After owning them for 39 years, Australian gifts Jonny Bairstow his late father’s wicketkeeping gloves

In a truly heartwarming story on the sidelines of the ongoing Ashes series between England and Australia, England wicketkeeper Jonny Bairstow was gifted a pair of his late father’s wicketkeeping gloves which were in possession of an Australian named Andrew Johns for the last 39 years.

Johns had won the gloves in a competition in an Adelaide shopping centre, where he was taken by his parents in 1978 in the hope of meeting the English cricket team who were scheduled to appear there. This was during the English cricket team’s 1978/1979 Ashes tour to Australia, during the second Test. “They had a little quiz,” Johns told Australian radio channel ABC radio. “They asked who the reserve wicketkeeper was for England and I shot my hand up, and said David Bairstow, and they gave them a pair of gloves and he signed them. I’ve had them sitting in a box for the last 39 years.”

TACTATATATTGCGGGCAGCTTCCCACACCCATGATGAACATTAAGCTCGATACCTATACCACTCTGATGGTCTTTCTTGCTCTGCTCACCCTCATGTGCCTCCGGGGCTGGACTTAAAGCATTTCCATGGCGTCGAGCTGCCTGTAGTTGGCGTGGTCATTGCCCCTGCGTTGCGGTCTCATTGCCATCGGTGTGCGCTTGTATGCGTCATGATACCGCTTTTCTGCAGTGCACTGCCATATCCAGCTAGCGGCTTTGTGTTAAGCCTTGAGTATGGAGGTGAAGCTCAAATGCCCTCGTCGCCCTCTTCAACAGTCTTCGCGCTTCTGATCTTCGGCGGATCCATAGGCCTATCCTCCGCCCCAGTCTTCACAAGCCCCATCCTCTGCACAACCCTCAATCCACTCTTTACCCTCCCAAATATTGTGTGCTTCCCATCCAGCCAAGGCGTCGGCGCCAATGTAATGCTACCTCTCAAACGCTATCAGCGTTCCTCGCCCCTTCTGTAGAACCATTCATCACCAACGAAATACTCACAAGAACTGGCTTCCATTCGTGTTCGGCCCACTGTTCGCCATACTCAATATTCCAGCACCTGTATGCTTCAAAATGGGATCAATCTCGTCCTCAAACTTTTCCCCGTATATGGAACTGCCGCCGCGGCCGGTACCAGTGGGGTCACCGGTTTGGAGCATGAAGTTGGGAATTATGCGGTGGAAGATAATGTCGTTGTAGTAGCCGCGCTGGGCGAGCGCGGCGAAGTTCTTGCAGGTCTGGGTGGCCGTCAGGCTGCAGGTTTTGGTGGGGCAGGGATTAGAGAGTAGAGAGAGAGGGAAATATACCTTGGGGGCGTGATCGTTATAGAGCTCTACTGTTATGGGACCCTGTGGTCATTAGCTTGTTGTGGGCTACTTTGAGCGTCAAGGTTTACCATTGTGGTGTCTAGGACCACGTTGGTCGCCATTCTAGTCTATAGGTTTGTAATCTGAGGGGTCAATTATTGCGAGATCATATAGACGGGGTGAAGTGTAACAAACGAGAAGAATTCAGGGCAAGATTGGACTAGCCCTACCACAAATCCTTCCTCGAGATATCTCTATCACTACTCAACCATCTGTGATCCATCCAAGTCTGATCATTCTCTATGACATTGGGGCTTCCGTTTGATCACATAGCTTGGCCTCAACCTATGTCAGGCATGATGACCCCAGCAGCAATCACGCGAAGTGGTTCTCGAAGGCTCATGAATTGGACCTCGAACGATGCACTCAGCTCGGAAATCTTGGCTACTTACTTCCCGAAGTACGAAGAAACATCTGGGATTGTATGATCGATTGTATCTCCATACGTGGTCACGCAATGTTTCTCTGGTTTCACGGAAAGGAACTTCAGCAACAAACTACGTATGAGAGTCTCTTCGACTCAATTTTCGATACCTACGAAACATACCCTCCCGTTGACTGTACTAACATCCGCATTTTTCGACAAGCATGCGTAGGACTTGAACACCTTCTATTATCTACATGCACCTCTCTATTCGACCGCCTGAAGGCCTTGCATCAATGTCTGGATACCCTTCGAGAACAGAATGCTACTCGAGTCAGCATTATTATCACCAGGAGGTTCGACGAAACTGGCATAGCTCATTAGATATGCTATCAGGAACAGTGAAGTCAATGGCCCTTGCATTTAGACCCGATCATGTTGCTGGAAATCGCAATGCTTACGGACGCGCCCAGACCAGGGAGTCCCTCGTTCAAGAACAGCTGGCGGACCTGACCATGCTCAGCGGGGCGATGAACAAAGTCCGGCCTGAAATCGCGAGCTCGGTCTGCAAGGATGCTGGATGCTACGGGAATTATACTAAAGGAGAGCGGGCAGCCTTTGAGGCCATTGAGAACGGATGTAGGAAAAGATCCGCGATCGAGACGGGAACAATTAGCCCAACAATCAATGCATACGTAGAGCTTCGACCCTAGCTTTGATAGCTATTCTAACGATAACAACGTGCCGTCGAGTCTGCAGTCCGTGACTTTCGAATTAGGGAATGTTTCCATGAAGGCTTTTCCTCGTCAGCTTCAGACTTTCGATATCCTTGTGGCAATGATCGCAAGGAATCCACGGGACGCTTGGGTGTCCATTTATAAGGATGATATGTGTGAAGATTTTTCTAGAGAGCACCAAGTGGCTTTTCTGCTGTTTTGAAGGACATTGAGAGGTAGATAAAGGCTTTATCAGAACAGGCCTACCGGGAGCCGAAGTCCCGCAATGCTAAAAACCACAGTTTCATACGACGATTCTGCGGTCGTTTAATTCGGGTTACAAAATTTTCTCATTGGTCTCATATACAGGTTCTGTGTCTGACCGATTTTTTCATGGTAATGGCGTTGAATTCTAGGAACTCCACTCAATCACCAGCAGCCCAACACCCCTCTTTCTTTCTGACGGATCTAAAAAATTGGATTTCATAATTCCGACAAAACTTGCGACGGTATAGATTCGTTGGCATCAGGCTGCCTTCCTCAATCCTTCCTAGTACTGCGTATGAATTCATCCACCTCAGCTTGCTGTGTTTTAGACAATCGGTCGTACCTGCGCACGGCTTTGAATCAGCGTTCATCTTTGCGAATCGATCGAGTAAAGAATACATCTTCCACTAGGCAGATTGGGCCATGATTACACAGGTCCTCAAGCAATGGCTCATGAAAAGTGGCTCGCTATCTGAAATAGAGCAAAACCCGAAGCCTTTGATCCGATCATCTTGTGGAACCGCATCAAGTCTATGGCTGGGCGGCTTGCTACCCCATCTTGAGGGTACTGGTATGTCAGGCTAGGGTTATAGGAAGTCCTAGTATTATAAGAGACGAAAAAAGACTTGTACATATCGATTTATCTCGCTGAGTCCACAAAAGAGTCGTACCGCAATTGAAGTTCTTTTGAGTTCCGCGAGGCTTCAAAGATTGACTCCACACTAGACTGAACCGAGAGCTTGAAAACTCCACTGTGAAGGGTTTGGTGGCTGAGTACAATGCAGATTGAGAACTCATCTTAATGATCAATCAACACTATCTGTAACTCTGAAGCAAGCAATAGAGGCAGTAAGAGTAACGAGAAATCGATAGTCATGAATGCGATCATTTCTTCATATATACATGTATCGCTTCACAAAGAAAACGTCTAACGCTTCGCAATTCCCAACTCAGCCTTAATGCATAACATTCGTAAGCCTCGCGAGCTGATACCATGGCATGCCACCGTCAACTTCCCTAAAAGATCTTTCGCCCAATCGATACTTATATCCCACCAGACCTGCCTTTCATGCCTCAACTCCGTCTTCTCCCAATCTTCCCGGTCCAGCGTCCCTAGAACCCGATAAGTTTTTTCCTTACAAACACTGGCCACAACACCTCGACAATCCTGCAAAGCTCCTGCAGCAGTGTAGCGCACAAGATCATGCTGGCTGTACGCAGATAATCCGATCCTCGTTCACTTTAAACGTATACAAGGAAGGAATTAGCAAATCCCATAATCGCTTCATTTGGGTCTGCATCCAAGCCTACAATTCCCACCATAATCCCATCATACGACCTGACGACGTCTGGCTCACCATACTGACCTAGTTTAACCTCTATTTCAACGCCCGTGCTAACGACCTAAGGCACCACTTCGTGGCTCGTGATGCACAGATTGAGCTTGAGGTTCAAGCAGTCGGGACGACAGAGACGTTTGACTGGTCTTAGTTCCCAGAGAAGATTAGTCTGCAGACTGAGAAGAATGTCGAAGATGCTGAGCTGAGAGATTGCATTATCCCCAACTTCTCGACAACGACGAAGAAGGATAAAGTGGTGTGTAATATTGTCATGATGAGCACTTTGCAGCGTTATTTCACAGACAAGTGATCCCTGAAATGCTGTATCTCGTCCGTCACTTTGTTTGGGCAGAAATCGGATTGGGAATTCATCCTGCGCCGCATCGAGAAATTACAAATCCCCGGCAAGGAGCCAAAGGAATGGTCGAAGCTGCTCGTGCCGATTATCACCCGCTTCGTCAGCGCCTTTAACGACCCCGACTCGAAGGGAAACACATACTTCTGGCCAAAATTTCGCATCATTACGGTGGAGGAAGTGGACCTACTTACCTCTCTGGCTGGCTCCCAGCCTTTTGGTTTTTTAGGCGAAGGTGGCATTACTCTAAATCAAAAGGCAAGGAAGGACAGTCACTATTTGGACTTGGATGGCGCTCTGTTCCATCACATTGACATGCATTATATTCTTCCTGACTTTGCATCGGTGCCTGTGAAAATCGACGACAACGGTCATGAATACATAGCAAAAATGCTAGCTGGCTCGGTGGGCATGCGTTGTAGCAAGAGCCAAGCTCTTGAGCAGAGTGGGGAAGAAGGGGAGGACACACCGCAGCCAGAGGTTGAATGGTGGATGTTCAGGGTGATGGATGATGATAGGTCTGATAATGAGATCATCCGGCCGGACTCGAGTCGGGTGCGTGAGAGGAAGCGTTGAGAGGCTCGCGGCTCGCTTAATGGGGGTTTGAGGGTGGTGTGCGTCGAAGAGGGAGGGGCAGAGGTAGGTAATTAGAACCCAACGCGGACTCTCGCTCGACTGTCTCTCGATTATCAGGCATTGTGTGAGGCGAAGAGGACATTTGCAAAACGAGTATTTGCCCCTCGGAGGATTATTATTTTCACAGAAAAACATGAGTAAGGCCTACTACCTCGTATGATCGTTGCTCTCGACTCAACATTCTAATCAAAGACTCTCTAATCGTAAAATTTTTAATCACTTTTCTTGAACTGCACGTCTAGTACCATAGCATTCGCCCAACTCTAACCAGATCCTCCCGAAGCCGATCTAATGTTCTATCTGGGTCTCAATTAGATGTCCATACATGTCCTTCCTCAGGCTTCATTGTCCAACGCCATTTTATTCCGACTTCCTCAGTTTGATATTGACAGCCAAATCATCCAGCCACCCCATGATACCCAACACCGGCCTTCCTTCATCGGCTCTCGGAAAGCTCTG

The late David Bairstow, father of Jonny Bairstow

Jonny Bairstow said it was a ‘fantastic gesture’ on Johns’ part to make contact with him and bring him the gloves. Johns had arranged to meet Bairstow at the Adelaide Oval on the evening of the third day during the second Test in Adelaide. “I came in, I brought the gloves with me and sent him a message saying: ‘I’m here’,” he recounted. “He came out two minutes later, and we had a good half an hour together which was wonderful. He was quite emotional to receive the gloves. It was really lovely.”

“I just lost my father this year in June and I know if someone gave something to me that belonged to my father I’d want it, and that’s what I wanted to do for Jonny. He’s a ripping bloke. My dad used to say if you ever meet a Yorkshireman he’s as close to an Australian as you’ll get, down to earth with a laugh and a beer and tell you how it is, and he’s exactly all of those.”

Bairstow too spoke of how much the gesture meant to him. “It’s something that is always very special. I’ve been fortunate enough to go all over the world, and all over the world people have some fond stories of dad.”

England currently trail Australia 1-0 in the ongoing Ashes series, and have been set a target of 354 runs to win by the Australian team in the second Test.

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